“Life has been rough with me, how it been with you?” Thornton Dial questions me through headphones as I enter the first room of Hard Truths. “Well, pretty rough too.” I think to myself, hoping Mr. Dial and myself can find more things in common. “Life is rough with everybody,” he says. “We all have had a hard time. If you got a million dollars you still got a hard time in life because it ain’t nothing easy.” I agree with Dial, but I still want a million dollars.
Today I’m trying out our hand-held TAP tour. The TAP tour is a mix of audio, video and picture content on an iPod Touch. It guides patrons through the exhibition, giving them additional information to enhance the experience. I did my best to read every label, give every painting a sufficient amount of time, and listen to each sound bite, but that’s not necessary. If the exhibition is laid out well (just as this one was) then you flow through it, feeling a slight current supporting you the entire way.
Opening yourself up is not always easy, and this art is not the most approachable in the building. Dial’s work reminds me of the I Spy books used to pacify me on long cars rides growing up. The art isn’t childish by any means, but the complexity is there and the longer you look—the more you see. It’s grouped in a way that makes sense and the TAP tour explained everything I didn’t understand.
All the paintings were 3-D assemblages of objects Dial found or created. There were also sculptures of a similar origin. Cow skeletons, bed frames, corn stalks and a goat carcass make their way into various sculptures dominating the floors while paintings with crutches, dolls and fencing span the walls. There are drawings of Princess Diana, Monica Lewinsky and Florence Griffith Joyner.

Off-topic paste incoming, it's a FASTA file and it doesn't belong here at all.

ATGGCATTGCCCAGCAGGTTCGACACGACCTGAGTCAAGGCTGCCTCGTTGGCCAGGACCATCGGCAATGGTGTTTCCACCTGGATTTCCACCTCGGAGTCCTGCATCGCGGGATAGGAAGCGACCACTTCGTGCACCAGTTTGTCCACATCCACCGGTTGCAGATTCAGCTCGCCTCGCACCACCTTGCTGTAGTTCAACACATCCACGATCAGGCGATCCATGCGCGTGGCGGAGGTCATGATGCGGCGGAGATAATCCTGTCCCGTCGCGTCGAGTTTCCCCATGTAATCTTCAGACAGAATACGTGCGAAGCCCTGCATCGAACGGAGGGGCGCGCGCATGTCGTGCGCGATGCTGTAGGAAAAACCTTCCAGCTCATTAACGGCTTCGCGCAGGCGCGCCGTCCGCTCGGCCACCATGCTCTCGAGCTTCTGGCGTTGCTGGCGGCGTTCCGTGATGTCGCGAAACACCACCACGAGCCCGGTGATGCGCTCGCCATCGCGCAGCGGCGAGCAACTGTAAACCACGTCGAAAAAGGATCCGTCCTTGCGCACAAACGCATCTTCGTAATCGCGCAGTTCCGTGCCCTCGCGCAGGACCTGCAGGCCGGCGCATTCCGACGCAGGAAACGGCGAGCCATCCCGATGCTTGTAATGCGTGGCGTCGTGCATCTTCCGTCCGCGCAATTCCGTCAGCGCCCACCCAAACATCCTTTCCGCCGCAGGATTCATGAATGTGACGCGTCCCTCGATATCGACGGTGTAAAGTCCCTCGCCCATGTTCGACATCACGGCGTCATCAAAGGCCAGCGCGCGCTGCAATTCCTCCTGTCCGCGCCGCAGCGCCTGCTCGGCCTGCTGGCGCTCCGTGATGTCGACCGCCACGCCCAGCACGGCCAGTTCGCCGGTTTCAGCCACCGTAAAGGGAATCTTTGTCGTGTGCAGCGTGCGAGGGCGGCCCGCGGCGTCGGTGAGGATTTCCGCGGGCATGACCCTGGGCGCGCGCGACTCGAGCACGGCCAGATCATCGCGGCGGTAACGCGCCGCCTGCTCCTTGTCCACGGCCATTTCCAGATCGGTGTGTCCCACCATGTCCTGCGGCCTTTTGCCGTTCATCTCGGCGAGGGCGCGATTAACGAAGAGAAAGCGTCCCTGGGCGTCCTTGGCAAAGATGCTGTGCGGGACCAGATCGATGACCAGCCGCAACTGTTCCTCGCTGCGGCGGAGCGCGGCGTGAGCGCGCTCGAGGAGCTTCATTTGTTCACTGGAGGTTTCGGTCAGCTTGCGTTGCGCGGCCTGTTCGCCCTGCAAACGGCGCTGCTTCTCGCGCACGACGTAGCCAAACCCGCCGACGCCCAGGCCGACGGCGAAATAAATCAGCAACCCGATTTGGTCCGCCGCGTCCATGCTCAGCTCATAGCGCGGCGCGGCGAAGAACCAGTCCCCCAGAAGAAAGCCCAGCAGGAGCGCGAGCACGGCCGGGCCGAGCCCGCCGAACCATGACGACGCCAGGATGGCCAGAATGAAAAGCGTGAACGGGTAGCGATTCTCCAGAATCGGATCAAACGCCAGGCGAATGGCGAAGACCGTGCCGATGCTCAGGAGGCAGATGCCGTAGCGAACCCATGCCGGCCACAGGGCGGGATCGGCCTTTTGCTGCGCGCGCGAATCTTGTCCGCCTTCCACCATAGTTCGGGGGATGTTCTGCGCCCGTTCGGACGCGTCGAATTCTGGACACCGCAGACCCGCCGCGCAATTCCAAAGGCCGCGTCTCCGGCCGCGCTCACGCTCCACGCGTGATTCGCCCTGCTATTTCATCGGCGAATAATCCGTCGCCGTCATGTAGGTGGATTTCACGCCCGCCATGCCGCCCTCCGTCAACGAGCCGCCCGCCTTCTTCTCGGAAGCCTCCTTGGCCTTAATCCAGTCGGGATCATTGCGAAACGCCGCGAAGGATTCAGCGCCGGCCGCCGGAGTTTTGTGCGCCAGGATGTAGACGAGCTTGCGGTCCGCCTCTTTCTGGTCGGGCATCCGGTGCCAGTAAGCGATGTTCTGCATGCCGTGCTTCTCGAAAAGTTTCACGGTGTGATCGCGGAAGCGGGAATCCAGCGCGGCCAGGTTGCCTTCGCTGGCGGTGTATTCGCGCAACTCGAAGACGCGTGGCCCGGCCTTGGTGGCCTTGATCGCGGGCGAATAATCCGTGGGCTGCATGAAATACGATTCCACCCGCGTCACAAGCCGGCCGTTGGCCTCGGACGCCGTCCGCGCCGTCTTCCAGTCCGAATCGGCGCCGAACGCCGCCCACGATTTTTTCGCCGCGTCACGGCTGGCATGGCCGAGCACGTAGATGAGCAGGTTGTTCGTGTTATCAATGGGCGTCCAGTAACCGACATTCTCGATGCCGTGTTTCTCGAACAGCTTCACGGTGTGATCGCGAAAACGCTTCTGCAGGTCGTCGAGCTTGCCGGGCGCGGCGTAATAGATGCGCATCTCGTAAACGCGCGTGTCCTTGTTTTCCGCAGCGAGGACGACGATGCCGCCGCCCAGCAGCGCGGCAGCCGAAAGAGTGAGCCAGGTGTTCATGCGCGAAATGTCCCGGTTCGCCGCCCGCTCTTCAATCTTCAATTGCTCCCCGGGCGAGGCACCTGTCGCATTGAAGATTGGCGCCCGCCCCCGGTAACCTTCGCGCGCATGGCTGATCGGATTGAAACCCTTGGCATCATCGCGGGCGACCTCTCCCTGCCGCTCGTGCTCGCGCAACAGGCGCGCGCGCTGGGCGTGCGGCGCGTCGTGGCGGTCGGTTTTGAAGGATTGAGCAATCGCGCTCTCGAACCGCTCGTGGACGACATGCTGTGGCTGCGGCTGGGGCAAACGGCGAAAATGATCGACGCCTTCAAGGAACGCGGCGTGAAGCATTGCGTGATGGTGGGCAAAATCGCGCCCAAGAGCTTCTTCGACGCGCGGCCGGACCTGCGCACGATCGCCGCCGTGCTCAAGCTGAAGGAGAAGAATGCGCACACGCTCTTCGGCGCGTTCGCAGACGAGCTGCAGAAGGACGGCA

The last room held, as my TAP told me, “musings on the tenacity of the human spirit.” This exhibit told a difficult tale but this story ended on a light and resilient note, more of a “happy honesty” than the “hard truths” found in earlier rooms.
When I was in elementary school my parents read The Chronicles of Narnia to me and my brother at bedtime. In the books, four children explore a fantasy world by transporting through different portals, chiefly a large Victorian wardrobe. It’s difficult for me to explain how I feel before, after and during an exhibition. But I think it’s something like stepping through that wardrobe; exploring a different and unexpected world that can be beautiful, possibly scary, but always interesting. When I exited Hard Truths, only an hour has passed, but I felt like I’ve traveled very far. My point is–there is something deeply calming about getting away; going through the proverbial wardrobe and exploring the beauty of something that you’ve never conceived.
Dial states, “You can hide the truth, but you can’t get rid of it. When the truth come out in the light, we get the beauty of the world.” I think that art is truth.